The award-winning poet and critic Kevin Young traces the history of the hoax as a peculiarly American phenomenon–the legacy of P. T. Barnum’s “humbug” culminating with the currency of Donald J. Trump’s “fake news.” Disturbingly, Young finds that fakery is woven from stereotype and suspicion, with race being the most insidious American hoax of all. He chronicles how Barnum came to fame by displaying figures like Joice Heth, a black woman whom he pretended was the 161-year-old nursemaid to George Washington, and “What Is It?,” an African American man Barnum professed was a newly discovered missing link in evolution.

Bunk then turns to the hoaxing of history and the ways that forgers, plagiarists, and frauds invent backstories and falsehoods to sell us lies about themselves and about the world in our own time, from the pretend Native Americans Grey Owl and Nasdijj to the deadly imposture of Clark Rockefeller, from the made-up memoirs of James Frey to the identity theft of Rachel Dolezal. This brilliant and timely work asks what it means to live in a post-factual world of “truthiness” where everything is up for interpretation and everyone is subject to a contagious cynicism that damages our ideas of reality, fact, and art.

Hoax: Hitler's Diaries, Lincoln's Assassins, and Other Famous Frauds

Did a collector with a knack for making sensational discoveries really find the first document ever printed in America? Did Adolf Hitler actually pen a revealing multi-volume set of diaries? Has Jesus of Nazareth’s burial cloth survived the ages? Can the shocking true account of Abraham Lincoln’s assassination be found in lost pages from his murderer’s diary?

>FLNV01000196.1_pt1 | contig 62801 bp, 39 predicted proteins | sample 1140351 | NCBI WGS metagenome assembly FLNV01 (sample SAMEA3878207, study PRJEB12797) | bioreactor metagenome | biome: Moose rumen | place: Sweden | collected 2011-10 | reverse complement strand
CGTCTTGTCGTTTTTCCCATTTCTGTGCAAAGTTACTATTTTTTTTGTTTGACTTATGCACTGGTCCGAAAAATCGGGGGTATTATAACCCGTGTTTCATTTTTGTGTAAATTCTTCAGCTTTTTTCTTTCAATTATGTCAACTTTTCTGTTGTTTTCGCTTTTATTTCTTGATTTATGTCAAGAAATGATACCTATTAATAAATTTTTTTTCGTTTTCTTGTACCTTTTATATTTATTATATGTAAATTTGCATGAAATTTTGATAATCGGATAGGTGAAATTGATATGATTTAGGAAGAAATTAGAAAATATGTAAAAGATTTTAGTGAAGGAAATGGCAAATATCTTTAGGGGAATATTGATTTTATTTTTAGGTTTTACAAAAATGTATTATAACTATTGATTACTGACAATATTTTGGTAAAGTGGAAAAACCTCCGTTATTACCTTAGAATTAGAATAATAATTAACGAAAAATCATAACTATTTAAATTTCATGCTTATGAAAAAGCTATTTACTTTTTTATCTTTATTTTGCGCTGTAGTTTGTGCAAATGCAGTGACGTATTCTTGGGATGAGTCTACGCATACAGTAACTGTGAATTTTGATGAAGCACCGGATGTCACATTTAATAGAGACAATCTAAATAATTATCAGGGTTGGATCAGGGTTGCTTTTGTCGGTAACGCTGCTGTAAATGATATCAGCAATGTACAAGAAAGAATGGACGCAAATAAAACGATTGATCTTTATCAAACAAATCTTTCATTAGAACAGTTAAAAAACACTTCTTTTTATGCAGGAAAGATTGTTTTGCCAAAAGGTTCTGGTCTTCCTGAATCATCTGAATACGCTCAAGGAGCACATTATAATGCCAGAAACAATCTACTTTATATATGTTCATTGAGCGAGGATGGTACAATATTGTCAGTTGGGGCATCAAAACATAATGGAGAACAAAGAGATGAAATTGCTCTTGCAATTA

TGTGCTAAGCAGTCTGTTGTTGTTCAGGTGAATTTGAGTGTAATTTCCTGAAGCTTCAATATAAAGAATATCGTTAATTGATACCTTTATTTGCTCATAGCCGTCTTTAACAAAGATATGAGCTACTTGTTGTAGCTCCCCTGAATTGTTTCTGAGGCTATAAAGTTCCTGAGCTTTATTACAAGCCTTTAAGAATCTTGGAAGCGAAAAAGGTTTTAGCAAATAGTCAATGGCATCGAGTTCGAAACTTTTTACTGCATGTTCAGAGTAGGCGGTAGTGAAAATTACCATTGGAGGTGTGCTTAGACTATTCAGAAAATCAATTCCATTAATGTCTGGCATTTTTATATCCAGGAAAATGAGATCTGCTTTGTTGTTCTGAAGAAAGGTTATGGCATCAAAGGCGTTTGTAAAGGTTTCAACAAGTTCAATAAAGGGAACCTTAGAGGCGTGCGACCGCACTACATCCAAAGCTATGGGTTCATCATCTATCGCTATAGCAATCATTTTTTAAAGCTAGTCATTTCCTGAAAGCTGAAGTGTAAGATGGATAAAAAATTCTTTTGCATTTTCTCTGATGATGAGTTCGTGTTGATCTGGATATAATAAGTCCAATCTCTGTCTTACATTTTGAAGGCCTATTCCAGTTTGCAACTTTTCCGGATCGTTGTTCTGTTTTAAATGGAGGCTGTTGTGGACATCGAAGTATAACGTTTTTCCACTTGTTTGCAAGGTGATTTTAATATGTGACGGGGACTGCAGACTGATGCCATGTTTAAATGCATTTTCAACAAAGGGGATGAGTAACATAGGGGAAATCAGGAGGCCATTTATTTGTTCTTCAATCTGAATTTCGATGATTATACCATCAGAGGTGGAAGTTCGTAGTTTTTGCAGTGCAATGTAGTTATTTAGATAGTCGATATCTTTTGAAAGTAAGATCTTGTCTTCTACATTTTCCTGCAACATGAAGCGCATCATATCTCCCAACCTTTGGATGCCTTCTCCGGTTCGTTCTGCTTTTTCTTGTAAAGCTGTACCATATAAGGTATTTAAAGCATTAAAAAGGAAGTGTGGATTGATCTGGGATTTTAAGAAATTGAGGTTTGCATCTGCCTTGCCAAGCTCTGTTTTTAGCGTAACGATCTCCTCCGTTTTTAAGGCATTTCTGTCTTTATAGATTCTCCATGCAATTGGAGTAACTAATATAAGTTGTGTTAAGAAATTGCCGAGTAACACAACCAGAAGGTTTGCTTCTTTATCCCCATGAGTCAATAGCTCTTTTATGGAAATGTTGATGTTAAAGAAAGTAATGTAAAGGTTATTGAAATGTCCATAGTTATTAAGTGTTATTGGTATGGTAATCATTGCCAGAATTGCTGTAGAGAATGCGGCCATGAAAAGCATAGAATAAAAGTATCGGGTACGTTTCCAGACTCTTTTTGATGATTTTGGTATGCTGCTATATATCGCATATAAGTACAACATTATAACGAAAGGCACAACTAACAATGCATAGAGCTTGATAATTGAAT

Napoleon famously observed that “history is a set of lies agreed upon,” and Edward Steers Jr. investigates six of the most amazing frauds ever to gain wide acceptance in this engrossing book. Hoax examines the legitimacy of the Shroud of Turin, perhaps the most hotly debated relic in all of Christianity, and the fossils purported to confirm humanity’s “missing link,” the Piltdown Man. Steers also discusses two remarkable forgeries, the Hitler diaries and the “Oath of a Freeman,” and famous conspiracy theories alleging that Franklin D. Roosevelt had prior knowledge of the planned attack on Pearl Harbor and that the details of Lincoln’s assassination are recorded in missing pages from John Wilkes Booth’s journal.

The controversies that Steers presents show that there are two major factors involved in the success of a hoax or forgery — greed and the desire to believe. Though all of the counterfeits and conspiracies featured in Hoax have been scientifically debunked, some remain fixed in many people’s minds as truth. As Steers points out, the success of these frauds highlights a disturbing fact: If true history fails to entertain the public, it is likely to be ignored or forgotten.